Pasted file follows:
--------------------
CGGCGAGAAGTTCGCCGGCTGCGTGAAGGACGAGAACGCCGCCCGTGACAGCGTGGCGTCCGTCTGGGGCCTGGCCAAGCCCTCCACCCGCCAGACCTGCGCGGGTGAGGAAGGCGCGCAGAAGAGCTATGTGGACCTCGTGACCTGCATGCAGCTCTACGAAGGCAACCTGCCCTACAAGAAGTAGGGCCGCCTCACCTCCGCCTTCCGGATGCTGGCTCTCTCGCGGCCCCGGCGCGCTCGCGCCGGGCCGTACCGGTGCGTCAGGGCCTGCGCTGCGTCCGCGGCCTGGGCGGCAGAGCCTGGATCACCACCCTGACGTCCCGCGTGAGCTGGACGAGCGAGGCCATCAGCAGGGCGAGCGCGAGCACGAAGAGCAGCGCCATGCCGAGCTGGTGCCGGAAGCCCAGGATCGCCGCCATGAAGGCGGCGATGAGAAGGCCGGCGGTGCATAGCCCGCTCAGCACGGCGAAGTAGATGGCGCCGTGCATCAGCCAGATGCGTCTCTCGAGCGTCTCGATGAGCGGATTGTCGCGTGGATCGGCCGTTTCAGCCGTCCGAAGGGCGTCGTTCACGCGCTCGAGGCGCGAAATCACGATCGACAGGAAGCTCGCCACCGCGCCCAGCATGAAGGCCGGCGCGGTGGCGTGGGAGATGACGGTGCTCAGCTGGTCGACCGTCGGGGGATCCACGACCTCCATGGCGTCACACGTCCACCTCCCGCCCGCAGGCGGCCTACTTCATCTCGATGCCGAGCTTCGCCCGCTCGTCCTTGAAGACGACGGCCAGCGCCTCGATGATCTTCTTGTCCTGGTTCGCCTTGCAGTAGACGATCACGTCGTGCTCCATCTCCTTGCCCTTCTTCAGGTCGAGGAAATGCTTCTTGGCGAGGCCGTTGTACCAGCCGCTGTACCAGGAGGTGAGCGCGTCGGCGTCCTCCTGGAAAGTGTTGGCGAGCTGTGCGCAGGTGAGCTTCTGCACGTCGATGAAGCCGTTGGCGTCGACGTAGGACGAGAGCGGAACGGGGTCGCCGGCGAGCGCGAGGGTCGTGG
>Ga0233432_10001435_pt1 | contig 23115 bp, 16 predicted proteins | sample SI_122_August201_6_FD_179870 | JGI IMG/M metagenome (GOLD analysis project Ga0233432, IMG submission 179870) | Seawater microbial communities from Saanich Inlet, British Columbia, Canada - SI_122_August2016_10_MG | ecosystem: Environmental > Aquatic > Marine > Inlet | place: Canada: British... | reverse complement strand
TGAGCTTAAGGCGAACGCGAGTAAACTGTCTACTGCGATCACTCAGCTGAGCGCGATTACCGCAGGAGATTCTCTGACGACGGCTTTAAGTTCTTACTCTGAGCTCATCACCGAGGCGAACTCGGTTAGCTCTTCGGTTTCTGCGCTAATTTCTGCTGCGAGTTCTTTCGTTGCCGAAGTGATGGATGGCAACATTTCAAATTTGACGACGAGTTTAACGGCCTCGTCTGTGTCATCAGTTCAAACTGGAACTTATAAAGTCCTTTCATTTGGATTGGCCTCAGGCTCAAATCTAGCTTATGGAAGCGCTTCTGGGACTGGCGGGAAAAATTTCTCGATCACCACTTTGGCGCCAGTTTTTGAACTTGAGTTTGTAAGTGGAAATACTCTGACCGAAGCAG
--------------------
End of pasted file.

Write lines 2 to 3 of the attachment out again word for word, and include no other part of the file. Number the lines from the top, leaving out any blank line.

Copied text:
>Ga0233432_10001435_pt1 | contig 23115 bp, 16 predicted proteins | sample SI_122_August201_6_FD_179870 | JGI IMG/M metagenome (GOLD analysis project Ga0233432, IMG submission 179870) | Seawater microbial communities from Saanich Inlet, British Columbia, Canada - SI_122_August2016_10_MG | ecosystem: Environmental > Aquatic > Marine > Inlet | place: Canada: British... | reverse complement strand
TGAGCTTAAGGCGAACGCGAGTAAACTGTCTACTGCGATCACTCAGCTGAGCGCGATTACCGCAGGAGATTCTCTGACGACGGCTTTAAGTTCTTACTCTGAGCTCATCACCGAGGCGAACTCGGTTAGCTCTTCGGTTTCTGCGCTAATTTCTGCTGCGAGTTCTTTCGTTGCCGAAGTGATGGATGGCAACATTTCAAATTTGACGACGAGTTTAACGGCCTCGTCTGTGTCATCAGTTCAAACTGGAACTTATAAAGTCCTTTCATTTGGATTGGCCTCAGGCTCAAATCTAGCTTATGGAAGCGCTTCTGGGACTGGCGGGAAAAATTTCTCGATCACCACTTTGGCGCCAGTTTTTGAACTTGAGTTTGTAAGTGGAAATACTCTGACCGAAGCAG